Bank of Ireland Business Banking today (10 October 2008) issued its latest Business Start-up Barometer that tracks the number of new businesses starting in Ireland.
- 17% decrease in new limited companies formed in Q3 from Q2 this year
- 3,391 new limited companies formed in Q3, 2008; 11,591 new companies formed to date this year
- Dublin remains the prime location for business start-ups
- Decline in start-ups across all regions, with Dublin suffering the biggest drop
- Decrease in the number of company failures recorded in Q3
Bank of Ireland Business Banking today (10 October 2008) issued its latest Business Start-up Barometer that tracks the number of new businesses starting in Ireland. As further evidence of the slowdown in the Irish economy, the Business Start-up Barometer shows a decrease in the number of new businesses established in the last quarter. 3,391 new businesses were established in Q3, a decrease of 17% from Q2 (4,081 companies). The number of companies established to date this year (11,591) is 20% lower than the number of companies formed in the same period last year (14,487).
The decline in the number of new start ups this quarter is noted across all sectors. Year to date, the construction and finance / real estate sectors have been worst hit, recording declines of 42% (from 2,267 at end of Q3 in 2007 to 1,322 at end of Q3 this year) and – 40% (from 2,488 at end of Q3 in 2007 to 1,491 at end of Q3 this year) respectively.
Whilst the fall off is nationwide, Dublin suffered the biggest drop, down from 5,815 new companies at the end of Q3 in 2007 to 5,042 at the end of Q3 this year. However, in percentage terms (13%) this is not as significant as other counties. Cork and Kildare showed significant reductions in the number of businesses established. In Cork, 1,116 new companies were registered at the end of Q3 this year, compared to 1,458 at the end of Q3 last year, a decrease of 23%. In Kildare, 477 companies were formed at the end of Q3 this year versus 640 at the end of Q3 last year, a 25% decrease.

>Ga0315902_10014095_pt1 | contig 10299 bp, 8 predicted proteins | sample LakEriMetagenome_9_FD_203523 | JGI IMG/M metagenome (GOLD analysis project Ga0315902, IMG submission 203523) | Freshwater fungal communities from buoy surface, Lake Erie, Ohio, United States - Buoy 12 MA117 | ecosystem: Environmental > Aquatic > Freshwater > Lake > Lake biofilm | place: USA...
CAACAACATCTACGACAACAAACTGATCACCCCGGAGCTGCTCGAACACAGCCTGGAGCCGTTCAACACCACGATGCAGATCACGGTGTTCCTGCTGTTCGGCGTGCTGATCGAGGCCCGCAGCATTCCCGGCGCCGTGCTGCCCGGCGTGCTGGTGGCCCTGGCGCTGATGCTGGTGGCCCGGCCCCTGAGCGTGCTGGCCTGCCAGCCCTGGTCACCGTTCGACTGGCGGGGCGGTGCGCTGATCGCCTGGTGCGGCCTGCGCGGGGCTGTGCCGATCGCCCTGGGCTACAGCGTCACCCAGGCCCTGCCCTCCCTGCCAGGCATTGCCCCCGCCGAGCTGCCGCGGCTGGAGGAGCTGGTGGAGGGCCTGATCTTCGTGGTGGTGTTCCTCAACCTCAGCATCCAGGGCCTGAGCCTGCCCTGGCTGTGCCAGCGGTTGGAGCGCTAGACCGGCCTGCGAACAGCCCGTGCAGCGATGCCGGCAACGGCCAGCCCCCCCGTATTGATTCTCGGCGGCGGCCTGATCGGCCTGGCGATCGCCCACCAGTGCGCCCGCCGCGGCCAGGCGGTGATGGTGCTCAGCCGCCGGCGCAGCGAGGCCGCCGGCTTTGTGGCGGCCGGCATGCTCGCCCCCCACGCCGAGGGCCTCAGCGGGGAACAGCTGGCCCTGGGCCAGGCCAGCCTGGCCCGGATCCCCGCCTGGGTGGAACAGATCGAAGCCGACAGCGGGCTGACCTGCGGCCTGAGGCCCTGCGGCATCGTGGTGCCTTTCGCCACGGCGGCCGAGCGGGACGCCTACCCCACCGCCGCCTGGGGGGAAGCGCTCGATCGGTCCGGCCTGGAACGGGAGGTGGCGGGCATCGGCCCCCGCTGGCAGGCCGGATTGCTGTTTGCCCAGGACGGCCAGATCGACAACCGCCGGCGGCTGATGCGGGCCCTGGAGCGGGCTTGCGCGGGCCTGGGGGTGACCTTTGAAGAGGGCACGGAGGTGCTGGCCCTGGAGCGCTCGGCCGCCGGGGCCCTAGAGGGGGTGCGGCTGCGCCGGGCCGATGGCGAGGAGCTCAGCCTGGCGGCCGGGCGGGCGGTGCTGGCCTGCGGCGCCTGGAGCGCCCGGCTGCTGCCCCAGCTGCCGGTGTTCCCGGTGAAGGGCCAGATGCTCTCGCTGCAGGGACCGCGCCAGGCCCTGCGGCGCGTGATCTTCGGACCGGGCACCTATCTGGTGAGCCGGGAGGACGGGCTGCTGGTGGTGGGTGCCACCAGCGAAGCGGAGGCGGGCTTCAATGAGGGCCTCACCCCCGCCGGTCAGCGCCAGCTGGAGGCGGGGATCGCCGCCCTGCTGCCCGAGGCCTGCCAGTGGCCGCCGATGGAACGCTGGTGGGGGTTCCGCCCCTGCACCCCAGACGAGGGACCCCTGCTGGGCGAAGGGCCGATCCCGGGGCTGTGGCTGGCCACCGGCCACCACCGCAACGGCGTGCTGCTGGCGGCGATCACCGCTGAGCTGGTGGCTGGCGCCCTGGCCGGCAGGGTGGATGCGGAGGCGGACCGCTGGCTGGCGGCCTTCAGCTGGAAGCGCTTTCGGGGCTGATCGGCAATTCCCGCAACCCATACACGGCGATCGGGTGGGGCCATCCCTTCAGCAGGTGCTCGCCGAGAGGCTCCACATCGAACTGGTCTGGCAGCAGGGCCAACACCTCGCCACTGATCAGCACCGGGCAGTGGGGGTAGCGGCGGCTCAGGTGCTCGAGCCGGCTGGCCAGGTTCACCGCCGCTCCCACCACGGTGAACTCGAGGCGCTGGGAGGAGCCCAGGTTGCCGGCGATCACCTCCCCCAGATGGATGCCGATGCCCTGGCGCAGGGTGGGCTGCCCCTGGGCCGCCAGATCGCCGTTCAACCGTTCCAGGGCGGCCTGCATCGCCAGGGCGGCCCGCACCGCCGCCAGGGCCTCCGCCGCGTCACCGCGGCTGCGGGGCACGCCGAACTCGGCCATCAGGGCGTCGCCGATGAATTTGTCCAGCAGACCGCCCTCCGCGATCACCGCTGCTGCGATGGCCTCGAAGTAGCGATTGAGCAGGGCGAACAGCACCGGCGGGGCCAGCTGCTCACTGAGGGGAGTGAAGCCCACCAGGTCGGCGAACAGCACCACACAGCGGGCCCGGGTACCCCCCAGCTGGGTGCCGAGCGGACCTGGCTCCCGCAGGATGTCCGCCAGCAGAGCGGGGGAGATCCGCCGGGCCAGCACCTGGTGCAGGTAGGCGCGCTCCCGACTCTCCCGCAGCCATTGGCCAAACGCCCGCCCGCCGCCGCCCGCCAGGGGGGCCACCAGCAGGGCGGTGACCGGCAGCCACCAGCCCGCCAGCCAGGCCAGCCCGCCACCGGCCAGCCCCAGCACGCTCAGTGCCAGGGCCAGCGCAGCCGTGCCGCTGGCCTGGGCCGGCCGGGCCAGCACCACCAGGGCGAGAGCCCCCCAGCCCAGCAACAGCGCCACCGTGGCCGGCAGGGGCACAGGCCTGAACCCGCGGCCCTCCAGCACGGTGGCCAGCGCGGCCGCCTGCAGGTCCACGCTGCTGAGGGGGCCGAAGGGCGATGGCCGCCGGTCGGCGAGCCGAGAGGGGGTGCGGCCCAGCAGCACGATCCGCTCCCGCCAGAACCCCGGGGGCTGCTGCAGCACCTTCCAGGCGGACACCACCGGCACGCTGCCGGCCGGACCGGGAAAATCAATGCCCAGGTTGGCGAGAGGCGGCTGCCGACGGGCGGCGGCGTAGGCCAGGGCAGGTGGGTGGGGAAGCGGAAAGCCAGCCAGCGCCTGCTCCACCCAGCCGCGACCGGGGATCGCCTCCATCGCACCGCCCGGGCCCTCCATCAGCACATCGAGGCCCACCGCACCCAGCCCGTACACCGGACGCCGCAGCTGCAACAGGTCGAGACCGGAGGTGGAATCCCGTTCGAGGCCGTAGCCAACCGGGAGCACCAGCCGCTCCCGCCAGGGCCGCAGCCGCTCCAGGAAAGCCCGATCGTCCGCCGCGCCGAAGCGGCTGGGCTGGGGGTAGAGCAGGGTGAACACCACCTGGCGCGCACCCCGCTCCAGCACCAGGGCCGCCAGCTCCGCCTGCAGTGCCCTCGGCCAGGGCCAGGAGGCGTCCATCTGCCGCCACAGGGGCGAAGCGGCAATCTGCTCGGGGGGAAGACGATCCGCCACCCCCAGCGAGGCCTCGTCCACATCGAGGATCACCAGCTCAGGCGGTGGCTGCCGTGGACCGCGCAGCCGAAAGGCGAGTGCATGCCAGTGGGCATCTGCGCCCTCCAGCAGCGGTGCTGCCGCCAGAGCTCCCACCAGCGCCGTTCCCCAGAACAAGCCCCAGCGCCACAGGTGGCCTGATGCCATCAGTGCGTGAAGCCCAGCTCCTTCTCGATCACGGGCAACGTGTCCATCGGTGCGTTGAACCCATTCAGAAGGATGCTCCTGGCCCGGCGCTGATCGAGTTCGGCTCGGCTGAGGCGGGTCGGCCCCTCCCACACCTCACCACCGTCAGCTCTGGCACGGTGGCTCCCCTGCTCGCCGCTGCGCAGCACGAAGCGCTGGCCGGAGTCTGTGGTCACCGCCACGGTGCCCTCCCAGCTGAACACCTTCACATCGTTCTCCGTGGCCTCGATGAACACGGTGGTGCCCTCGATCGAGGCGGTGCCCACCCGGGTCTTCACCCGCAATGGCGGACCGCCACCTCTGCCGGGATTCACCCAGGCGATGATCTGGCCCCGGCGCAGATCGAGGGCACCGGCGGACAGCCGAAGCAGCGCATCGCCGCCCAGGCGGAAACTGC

On a more positive note, there has been an overall decrease in the number of company failures recorded this quarter. While still a significant number of companies failed in Q3 of this year (469 companies in total), this figure was 553 in Q2, a decrease of 16%. Not surprisingly, the highest number of failures was recorded in Dublin, where a total of 163 companies closed their doors. Yet this represents a decrease of 20% versus Q2 (204 companies).
The news is not so positive if we look at a year on year comparison. A total of 1,491 companies have failed to date this year (to the end of Q3), versus 1,183 to the end of Q3 in 2007 (a 26% increase). The Construction and Services sectors have been most impacted. In the Construction sector, 223 companies shut down at the end of Q3 this year, compared with 126 companies at the end of Q3 last year, an increase of 76%. In the Services sector, 167 companies were unsuccessful at the end of Q3 this year versus 102 companies at the end of Q3 last year, a 63% increase.
Damian Young, Head of Small Business, Bank of Ireland Business Banking said: “The figures released today show an expected fall in the number of business start-ups and the rise in business failures over the year. However, we continue to see good activity in the market and adjusting for the fall in construction related businesses, new business start-ups are in fact down less than 10%. “Businesses in the current environment must pay close attention to their cash flow and re-establish realistic projections for the next 12 months”, added Damian Young.
Top Locations for Business Start-Ups in Ireland this quarter
Top Locations for Business Failures in Ireland this quarter
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